The infectious particle of insect-borne totivirus-like Omono River virus has raised ridges and lacks fibre complexes.

Okamoto K, Miyazaki N, Larsson DS, Kobayashi D, Svenda M, Mühlig K, Maia FR, Gunn LH, Isawa H, Kobayashi M, Sawabe K, Murata K, Hajdu J

Sci Rep 6 (-) 33170 [2016-09-12; online 2016-09-12]

Omono River virus (OmRV) is a double-stranded RNA virus isolated from Culex mosquitos, and it belongs to a group of unassigned insect viruses that appear to be related to Totiviridae. This paper describes electron cryo-microscopy (cryoEM) structures for the intact OmRV virion to 8.9 Å resolution and the structure of the empty virus-like-particle, that lacks RNA, to 8.3 Å resolution. The icosahedral capsid contains 120-subunits and resembles another closely related arthropod-borne totivirus-like virus, the infectious myonecrosis virus (IMNV) from shrimps. Both viruses have an elevated plateau around their icosahedral 5-fold axes, surrounded by a deep canyon. Sequence and structural analysis suggests that this plateau region is mainly composed of the extended C-terminal region of the capsid proteins. In contrast to IMNV, the infectious form of OmRV lacks extensive fibre complexes at its 5-fold axes as directly confirmed by a contrast-enhancement technique, using Zernike phase-contrast cryo-EM. Instead, these fibre complexes are replaced by a short "plug" structure at the five-fold axes of OmRV. OmRV and IMNV have acquired an extracellular phase, and the structures at the five-fold axes may be significant in adaptation to cell-to-cell transmission in metazoan hosts.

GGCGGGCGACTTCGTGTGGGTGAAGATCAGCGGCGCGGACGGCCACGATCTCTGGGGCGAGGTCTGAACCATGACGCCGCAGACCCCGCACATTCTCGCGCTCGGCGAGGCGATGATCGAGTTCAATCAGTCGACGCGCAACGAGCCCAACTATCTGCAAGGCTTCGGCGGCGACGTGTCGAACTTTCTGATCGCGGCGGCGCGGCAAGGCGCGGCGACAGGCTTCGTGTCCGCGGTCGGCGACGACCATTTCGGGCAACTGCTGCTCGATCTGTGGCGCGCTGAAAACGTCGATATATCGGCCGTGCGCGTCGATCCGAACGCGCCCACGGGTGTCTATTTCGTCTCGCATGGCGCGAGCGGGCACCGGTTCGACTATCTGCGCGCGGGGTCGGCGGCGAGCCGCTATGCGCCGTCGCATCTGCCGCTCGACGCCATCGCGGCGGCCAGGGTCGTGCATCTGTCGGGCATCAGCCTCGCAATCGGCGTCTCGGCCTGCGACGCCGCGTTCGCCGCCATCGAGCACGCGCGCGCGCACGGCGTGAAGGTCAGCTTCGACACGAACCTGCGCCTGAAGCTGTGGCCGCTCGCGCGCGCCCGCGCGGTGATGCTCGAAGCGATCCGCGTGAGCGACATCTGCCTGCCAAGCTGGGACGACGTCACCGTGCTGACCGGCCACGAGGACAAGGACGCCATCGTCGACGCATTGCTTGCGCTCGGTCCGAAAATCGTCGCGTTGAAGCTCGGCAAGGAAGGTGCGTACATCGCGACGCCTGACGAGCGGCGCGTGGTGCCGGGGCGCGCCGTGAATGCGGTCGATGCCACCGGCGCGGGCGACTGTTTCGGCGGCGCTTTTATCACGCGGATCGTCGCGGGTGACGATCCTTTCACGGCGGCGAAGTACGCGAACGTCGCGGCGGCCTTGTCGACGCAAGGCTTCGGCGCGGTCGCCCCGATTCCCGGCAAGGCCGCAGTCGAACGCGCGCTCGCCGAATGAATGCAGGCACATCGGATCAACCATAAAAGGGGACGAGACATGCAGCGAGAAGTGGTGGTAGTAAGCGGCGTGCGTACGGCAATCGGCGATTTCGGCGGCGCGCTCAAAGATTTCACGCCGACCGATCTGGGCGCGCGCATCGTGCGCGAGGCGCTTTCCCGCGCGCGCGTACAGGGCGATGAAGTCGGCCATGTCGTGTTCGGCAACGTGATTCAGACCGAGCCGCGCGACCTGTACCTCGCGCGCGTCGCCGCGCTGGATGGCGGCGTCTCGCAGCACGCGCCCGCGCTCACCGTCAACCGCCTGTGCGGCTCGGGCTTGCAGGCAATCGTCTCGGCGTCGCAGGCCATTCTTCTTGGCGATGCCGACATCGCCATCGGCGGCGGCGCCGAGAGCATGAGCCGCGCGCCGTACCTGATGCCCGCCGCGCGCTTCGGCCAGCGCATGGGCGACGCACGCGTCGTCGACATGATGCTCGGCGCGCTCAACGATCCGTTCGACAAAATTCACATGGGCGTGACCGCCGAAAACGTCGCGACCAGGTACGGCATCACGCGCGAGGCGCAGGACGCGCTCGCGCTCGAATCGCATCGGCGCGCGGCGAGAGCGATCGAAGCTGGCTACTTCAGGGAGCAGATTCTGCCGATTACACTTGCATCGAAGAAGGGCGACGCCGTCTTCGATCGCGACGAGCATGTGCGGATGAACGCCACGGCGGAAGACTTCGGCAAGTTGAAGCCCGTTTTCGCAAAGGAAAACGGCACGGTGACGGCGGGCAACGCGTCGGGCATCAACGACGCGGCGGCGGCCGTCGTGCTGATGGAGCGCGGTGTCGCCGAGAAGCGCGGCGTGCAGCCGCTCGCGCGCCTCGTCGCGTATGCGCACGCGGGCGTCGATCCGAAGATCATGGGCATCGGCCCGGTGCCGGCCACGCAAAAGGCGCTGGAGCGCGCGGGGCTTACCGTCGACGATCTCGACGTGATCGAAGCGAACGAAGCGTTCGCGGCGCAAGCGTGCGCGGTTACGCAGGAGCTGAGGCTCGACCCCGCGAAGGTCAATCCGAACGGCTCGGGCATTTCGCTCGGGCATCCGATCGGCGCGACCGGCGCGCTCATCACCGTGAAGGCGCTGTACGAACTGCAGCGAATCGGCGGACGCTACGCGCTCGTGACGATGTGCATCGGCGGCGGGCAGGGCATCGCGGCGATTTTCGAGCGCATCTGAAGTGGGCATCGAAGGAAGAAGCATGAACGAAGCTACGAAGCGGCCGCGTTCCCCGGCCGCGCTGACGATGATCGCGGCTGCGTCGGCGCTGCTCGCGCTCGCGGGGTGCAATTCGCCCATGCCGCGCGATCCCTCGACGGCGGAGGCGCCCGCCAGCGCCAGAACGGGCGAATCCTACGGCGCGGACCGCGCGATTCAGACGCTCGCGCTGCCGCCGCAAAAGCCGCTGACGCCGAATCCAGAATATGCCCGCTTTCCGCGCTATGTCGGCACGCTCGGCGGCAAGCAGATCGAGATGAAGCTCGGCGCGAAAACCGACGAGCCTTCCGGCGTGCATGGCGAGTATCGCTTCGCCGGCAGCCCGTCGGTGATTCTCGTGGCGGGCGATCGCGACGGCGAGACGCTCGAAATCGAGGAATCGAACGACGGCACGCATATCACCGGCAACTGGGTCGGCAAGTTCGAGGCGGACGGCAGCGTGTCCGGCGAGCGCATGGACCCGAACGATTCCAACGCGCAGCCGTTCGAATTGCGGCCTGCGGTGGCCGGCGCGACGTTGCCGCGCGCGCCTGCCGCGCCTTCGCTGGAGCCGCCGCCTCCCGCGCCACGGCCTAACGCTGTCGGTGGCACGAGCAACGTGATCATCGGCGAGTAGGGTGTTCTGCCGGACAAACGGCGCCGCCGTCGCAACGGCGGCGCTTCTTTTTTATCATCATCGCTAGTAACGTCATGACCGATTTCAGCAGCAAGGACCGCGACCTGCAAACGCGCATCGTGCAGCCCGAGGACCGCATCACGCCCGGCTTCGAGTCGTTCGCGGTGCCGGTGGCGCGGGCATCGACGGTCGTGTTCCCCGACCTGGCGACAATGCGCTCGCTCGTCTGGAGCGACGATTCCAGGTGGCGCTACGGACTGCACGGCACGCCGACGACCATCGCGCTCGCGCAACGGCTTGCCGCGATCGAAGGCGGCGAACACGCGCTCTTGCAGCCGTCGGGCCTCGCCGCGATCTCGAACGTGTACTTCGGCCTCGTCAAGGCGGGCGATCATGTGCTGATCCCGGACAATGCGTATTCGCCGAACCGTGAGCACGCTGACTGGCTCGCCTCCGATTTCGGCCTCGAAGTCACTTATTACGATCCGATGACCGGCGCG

Mass Spectrometry-based Proteomics, Uppsala [Service]

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PubMed 27616740

DOI 10.1038/srep33170

Crossref 10.1038/srep33170

srep33170

pmc PMC5018817